OPINION - The Leader podcast: How do we fix the energy crisis?

·1-min read
The energy price cap is set to rise to £3,549 on October 1 (Andrew Matthews/PA) (PA Archive)
The energy price cap is set to rise to £3,549 on October 1 (Andrew Matthews/PA) (PA Archive)

Ofgem confirmed today the energy price cap will go up in October, from £1,971 a year, to £3,549.

Independent forecasters believe the cap could sky-rocket to nearly £5,400 in January, and longer term predictions suggest it could even hit up to £7,200 in April.

A poll suggests around a third of households are already struggling to pay their energy bills, and the National Union of Students has found a third of those at university are left with just £50 after paying rent and bills.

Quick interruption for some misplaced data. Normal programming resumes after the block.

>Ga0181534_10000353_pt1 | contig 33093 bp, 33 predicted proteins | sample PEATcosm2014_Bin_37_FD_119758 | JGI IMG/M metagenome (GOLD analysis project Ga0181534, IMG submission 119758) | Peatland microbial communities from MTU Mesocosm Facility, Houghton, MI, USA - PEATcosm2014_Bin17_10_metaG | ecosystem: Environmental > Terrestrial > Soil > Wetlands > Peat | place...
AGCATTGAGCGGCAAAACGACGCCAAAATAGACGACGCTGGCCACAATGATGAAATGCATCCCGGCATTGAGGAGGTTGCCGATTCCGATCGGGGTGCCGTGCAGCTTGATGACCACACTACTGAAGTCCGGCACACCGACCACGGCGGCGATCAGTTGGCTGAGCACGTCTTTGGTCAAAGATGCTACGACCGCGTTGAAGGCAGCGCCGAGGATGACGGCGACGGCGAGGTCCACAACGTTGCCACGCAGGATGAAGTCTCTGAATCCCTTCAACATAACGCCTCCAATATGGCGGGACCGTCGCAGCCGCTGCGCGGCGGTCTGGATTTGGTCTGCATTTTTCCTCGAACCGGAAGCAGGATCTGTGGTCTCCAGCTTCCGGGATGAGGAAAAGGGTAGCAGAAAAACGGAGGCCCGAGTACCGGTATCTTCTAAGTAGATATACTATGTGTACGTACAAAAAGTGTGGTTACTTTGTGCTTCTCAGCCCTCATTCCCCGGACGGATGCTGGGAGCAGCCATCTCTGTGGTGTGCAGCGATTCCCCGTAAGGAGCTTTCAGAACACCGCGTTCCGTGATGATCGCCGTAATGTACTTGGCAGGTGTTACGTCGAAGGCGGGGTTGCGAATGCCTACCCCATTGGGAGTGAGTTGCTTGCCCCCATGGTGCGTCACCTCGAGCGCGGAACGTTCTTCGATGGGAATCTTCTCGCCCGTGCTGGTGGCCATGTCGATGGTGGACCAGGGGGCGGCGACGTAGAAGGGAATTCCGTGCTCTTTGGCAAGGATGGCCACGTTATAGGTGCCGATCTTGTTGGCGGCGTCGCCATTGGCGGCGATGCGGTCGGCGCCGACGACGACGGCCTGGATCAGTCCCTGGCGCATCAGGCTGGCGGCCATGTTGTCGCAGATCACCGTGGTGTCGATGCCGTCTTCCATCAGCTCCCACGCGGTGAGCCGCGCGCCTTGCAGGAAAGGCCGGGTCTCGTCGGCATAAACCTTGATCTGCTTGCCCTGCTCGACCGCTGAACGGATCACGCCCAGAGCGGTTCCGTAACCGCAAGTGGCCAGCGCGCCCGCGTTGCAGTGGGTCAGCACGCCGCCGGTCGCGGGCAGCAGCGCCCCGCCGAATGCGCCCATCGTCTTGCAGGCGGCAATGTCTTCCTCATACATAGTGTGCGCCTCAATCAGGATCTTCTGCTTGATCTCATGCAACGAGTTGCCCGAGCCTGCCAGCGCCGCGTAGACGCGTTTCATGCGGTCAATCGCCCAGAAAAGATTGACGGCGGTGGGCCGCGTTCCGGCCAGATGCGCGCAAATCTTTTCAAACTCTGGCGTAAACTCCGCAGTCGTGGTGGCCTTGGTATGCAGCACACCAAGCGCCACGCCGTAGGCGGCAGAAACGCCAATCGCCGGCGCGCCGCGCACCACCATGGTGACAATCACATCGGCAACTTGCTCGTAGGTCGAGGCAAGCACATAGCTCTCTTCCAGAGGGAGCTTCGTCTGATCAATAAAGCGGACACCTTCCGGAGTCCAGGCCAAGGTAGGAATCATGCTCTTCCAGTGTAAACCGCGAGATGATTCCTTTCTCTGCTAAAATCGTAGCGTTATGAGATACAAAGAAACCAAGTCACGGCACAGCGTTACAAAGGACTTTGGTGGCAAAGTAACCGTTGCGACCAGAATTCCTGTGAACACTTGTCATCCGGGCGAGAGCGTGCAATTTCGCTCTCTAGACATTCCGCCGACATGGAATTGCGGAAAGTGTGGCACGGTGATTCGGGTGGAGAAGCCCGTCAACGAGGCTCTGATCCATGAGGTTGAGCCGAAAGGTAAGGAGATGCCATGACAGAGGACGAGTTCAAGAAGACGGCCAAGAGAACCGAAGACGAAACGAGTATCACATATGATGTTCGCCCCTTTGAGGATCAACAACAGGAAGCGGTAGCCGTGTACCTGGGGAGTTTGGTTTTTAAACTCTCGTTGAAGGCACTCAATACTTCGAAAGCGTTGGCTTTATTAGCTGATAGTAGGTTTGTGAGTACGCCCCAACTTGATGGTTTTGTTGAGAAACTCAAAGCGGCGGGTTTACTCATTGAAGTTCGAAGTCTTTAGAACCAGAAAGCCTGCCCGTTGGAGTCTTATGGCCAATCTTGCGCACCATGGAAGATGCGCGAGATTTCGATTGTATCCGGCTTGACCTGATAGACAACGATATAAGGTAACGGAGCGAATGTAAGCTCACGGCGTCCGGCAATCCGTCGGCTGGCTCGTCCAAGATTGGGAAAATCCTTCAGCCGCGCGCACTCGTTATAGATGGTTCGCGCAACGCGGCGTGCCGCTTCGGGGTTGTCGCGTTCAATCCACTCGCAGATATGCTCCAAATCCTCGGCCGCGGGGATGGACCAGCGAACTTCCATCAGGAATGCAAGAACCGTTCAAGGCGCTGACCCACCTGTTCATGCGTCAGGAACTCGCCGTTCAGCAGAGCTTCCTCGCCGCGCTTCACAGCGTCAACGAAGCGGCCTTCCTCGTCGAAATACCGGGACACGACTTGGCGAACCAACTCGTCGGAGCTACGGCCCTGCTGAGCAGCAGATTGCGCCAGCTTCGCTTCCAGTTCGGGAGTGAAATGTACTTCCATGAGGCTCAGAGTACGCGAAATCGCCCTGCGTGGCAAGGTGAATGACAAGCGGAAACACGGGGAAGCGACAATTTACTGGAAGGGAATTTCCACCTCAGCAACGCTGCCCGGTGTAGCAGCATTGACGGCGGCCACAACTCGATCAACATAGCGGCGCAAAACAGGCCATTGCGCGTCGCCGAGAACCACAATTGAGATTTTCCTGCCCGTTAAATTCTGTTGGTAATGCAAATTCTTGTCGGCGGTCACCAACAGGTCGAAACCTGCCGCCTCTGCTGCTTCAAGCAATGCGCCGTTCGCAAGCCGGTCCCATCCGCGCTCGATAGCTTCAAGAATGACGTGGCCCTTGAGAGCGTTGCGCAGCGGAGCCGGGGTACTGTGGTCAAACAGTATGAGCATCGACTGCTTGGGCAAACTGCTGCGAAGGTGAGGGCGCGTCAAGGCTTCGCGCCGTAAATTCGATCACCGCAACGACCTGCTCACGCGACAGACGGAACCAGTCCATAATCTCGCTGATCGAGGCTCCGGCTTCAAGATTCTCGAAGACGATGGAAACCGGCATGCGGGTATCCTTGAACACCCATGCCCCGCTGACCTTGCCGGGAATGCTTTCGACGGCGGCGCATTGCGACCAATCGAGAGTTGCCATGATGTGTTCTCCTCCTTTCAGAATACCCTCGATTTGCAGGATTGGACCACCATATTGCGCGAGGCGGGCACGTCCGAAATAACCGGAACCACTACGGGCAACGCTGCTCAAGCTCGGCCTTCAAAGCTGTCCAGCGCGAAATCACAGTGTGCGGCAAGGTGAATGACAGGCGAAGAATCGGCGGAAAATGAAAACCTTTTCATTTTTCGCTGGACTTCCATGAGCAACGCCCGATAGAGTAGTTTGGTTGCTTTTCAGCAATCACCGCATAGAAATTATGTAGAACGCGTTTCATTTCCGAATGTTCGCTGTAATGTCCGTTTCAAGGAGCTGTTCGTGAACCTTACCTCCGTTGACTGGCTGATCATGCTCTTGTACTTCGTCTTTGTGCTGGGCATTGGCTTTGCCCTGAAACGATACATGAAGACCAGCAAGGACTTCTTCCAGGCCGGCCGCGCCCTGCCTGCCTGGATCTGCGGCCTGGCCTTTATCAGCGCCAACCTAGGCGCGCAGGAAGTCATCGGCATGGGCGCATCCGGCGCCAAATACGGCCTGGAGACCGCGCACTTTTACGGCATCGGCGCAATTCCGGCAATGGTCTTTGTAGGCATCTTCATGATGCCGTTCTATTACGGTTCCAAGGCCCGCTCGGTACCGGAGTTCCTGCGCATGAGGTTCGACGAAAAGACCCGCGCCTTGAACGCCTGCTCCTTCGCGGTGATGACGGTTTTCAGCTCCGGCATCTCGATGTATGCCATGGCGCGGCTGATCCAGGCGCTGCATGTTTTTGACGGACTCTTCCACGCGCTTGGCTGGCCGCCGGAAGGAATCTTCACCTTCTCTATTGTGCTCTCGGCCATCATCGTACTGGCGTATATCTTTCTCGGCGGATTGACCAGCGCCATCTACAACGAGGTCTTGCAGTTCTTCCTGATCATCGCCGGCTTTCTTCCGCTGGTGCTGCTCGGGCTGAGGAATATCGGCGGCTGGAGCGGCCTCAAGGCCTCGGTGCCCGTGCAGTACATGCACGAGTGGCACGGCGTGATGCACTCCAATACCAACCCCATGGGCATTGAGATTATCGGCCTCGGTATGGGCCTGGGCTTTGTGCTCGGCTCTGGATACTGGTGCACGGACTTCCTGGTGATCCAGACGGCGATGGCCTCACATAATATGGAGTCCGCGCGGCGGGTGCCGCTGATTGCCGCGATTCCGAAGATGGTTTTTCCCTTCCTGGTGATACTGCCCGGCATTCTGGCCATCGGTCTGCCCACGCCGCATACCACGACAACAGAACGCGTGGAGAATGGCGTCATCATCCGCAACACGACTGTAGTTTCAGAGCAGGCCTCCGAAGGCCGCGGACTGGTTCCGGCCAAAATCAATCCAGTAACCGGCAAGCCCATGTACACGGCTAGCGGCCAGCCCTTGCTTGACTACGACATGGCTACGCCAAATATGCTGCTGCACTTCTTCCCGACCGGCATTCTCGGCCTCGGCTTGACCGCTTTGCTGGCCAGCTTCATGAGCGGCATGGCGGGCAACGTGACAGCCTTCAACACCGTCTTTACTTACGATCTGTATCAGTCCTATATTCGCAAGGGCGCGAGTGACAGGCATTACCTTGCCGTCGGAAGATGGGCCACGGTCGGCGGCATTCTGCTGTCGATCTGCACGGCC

The price cap rise announcement has led to pleas from the likes of Consumer Champion Martin Lewis, the National Union of Students and even Ofgem themselves for the new Prime Minister, Liz Truss or Rishi Sunak, to provide more financial help to people across the country.

We speak with Tessa Khan, Director of research and advocacy organisation Uplift who explains why prices are so high, and what the government can do to support bill payers across the UK.

Plus we speak with Mike Childs from Friends of The Earth about the feasibility of investing in renewable energy, and the roadblocks preventing more wind and solar farms being built in the UK.

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